Stickability:  The one-club man is an endangered species, hunted almost to extinction by the plutocrats who have turned sport into a form of luxury shopping. But Ryan Giggs hasn’t changed clubs since 1987, when, as a 14-year-old, he shrewdly left Man City for Man United. With his open mind, he might have made a better fist of playing abroad than most British footballers, but he has stayed firmly put.

The leading cricketers barely play for their clubs these days, but even so, as Kevin Pietersen of England has shown, they can still walk out on them. Tendulkar has played for Mumbai since 1988, and when the Indian Premier League arrived, bearing unprecedented gifts, he simply joined Mumbai Indians.

Vision: Wingers don’t always have this, as Theo Walcott of Arsenal has been known to demonstrate. All they need is pace, and the ability to make one decision—cross the ball or pull it back. Giggs can do that in his sleep, but when he moves into central midfield, it’s as if he has a sat-nav in his head, showing where Rooney and Berbatov are at any given moment. Tendulkar, when he opens the batting for India in a one-day game, has a similar device to tell him where the fielders are.

Stamina: Bobby Charlton’s record of 759 games for Manchester United stood for 35 years, but Giggs surpassed it the night he won his second Champions League medal, in 2008, and by January 2011 he had played another hundred times. Behind the statistics lie decades of dedication and application, of rising to the big occasion and not sinking to the small one. In cricket, it was long thought that 100 Tests or a little more was the limit; they do last five days, after all. Then one bloody-minded Australian, Allan Border, battled his way to 156 Tests, and another, Steve Waugh, managed 168. Tendulkar, without being bloody-minded at all, has played 177 Tests. Going into this year’s World Cup, he also shared the world record for one-day-international caps—a mind-boggling 444. He has far more miles on the clock than any other cricketer of any era.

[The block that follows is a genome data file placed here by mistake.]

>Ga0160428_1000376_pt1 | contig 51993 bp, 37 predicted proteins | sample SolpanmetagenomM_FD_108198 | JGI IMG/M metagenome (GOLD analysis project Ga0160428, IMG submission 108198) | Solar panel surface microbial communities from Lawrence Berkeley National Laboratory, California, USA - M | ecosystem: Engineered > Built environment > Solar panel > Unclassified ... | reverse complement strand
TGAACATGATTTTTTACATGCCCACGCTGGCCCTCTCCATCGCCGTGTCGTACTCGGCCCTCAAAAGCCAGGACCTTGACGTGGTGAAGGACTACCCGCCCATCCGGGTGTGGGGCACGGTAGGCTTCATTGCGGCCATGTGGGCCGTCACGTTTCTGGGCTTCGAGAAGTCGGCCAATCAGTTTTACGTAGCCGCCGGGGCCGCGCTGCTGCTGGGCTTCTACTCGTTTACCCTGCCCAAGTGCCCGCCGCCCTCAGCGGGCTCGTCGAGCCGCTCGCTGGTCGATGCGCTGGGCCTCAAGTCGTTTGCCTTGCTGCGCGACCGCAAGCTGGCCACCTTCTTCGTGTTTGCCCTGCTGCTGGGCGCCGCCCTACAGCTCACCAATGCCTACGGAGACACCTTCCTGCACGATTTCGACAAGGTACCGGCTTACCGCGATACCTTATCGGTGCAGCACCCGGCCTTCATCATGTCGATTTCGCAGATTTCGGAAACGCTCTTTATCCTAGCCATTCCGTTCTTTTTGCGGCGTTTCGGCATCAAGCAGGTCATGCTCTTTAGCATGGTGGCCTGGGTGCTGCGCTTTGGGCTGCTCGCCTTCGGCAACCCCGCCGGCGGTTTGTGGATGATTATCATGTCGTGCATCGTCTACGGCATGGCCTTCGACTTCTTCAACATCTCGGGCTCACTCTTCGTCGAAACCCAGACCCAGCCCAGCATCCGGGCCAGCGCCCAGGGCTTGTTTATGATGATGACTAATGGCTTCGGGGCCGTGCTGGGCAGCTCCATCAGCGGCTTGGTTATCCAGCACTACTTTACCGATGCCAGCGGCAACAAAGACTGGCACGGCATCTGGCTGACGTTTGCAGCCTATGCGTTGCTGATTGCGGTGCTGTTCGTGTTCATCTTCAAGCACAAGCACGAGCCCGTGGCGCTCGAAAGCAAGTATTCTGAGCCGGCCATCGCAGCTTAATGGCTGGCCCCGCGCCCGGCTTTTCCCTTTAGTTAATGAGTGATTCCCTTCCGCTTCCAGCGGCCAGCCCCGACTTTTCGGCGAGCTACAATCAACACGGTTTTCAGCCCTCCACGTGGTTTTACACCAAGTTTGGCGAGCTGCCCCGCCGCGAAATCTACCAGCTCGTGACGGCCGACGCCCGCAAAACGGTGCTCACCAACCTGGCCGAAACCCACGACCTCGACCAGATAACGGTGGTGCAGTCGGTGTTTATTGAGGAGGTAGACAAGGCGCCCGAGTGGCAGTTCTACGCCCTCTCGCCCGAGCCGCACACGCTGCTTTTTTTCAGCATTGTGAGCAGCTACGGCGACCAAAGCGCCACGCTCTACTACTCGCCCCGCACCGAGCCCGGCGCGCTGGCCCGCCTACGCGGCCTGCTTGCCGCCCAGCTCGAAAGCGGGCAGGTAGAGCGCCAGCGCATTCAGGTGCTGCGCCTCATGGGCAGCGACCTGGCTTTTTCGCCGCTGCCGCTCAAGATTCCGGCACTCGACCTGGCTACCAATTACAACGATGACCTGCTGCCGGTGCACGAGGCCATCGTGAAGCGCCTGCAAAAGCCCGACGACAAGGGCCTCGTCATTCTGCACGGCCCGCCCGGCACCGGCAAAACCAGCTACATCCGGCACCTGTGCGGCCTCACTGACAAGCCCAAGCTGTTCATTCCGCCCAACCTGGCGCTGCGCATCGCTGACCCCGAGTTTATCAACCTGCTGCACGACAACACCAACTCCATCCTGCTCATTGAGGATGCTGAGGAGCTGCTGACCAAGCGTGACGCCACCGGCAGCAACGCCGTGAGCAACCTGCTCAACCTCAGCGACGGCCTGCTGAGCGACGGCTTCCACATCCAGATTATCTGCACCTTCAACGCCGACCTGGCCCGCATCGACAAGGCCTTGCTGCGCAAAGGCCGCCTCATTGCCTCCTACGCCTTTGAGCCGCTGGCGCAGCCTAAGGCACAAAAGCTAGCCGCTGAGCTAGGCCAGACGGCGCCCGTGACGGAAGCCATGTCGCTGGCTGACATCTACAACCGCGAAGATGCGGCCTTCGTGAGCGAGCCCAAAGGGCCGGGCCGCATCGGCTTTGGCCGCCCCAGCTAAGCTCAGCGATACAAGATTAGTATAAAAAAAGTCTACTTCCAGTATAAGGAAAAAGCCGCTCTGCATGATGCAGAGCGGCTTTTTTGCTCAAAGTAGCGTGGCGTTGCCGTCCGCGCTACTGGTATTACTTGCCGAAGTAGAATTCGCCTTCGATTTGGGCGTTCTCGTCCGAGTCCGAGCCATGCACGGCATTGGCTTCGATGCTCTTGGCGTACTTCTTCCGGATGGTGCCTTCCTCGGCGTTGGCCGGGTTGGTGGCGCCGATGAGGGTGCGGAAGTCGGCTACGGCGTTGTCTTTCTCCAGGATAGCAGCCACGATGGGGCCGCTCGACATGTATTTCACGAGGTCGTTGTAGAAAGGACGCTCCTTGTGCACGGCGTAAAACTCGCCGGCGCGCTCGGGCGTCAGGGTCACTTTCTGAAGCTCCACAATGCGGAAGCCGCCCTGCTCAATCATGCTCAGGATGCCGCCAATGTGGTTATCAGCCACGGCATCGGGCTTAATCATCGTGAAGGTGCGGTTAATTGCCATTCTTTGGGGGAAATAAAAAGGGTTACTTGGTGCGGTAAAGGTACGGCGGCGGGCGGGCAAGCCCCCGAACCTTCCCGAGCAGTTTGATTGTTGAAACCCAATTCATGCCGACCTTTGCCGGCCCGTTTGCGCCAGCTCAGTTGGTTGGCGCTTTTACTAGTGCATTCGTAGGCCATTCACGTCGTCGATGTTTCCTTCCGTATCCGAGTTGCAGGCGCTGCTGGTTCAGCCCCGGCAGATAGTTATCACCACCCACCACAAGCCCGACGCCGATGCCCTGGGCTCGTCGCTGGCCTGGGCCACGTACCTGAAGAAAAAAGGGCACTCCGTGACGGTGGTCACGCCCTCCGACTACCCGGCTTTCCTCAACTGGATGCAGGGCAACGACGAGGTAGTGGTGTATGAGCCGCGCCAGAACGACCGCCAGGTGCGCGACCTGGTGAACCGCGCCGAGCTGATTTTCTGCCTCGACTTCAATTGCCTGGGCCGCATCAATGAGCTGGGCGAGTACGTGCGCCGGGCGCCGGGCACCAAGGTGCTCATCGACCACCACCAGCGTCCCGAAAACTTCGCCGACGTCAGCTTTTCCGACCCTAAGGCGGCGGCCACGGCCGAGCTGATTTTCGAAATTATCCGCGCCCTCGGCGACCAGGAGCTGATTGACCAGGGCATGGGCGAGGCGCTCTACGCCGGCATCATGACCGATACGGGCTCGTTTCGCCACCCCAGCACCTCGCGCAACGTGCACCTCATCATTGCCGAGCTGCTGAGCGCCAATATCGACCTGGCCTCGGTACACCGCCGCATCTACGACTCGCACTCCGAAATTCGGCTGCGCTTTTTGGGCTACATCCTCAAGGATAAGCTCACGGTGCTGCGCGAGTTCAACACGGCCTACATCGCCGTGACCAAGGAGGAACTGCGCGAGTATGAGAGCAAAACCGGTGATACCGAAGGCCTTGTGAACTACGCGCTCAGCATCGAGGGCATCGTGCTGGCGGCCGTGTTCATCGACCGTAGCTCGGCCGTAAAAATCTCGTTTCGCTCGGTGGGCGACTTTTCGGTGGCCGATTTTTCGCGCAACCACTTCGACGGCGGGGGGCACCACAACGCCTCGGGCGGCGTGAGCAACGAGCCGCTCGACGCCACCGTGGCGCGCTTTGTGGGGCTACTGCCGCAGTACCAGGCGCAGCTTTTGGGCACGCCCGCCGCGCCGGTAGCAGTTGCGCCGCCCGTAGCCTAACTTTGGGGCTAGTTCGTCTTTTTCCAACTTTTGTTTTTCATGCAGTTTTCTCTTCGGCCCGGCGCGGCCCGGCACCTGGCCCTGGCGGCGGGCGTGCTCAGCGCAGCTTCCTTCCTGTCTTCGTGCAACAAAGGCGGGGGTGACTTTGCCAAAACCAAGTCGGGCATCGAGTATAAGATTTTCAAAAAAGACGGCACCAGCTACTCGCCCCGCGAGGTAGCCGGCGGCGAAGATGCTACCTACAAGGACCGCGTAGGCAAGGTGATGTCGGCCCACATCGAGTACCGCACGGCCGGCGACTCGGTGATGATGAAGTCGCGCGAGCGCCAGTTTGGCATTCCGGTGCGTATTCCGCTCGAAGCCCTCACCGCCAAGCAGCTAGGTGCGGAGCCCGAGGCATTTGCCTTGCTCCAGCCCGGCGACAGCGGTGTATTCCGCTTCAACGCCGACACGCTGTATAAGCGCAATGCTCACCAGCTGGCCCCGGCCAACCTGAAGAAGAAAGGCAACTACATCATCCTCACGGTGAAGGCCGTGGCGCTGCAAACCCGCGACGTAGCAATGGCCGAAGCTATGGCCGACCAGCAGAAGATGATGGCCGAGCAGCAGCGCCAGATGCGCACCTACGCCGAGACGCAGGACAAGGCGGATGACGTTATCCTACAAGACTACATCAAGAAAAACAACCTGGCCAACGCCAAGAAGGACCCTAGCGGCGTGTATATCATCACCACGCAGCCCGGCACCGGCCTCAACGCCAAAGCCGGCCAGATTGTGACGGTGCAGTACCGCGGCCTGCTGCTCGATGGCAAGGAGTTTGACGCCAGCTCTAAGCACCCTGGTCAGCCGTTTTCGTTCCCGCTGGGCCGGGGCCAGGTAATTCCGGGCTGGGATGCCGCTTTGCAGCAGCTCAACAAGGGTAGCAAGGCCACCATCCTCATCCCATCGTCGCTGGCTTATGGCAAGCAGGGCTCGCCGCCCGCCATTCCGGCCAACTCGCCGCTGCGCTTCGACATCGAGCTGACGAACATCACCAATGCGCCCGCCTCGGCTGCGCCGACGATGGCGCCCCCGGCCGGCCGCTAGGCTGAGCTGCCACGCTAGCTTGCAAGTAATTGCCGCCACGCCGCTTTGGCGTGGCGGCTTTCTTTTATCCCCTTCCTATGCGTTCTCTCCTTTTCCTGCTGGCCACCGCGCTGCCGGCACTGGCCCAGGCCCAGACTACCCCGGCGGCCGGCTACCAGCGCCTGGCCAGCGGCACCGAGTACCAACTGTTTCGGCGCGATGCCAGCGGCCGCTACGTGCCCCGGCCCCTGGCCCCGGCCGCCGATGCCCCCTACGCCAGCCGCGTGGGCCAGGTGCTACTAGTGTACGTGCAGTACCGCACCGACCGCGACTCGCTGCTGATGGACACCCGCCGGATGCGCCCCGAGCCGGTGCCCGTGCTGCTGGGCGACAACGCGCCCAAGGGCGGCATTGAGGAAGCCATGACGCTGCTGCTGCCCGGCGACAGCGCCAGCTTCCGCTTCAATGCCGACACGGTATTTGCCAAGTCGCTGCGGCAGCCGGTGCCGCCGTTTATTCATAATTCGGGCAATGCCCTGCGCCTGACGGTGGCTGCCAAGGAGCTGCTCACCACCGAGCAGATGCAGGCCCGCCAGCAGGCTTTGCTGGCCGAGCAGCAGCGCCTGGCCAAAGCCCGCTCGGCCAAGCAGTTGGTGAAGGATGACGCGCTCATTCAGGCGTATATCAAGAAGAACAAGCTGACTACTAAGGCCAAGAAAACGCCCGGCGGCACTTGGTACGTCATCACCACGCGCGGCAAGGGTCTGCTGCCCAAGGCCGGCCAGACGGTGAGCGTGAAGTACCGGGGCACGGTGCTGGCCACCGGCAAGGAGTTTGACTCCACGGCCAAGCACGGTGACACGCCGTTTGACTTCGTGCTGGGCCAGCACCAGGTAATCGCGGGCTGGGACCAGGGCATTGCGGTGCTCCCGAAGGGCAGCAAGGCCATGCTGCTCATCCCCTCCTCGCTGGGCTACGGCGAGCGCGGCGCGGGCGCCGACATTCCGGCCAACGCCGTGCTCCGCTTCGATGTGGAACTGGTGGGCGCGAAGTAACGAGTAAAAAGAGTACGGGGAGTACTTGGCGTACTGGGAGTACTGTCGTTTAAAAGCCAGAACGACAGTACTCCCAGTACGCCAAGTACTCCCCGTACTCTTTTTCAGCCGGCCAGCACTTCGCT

Humility: Both men play for teams with an arrogant streak. If there were a competition to find the world’s most supported sports team, the final would probably be between Manchester United and the Indian cricketers. The big names in both teams are worshipped like gods and paid like bankers. No player has ever held this status for as long as Giggs and Tendulkar, yet they have remained humble. Giggs doesn’t mind being substituted or coming on as a sub. Tendulkar, unlike some Indian batsmen, takes trouble with his fielding, cricket’s third and least egotistical dimension. He has kept up his sideline as a bowler, purveying modest little allsorts when the team needs them. And neither man minds whether he is captain or not: they just slot in as the senior pro, an almost equally vital but far less visible role.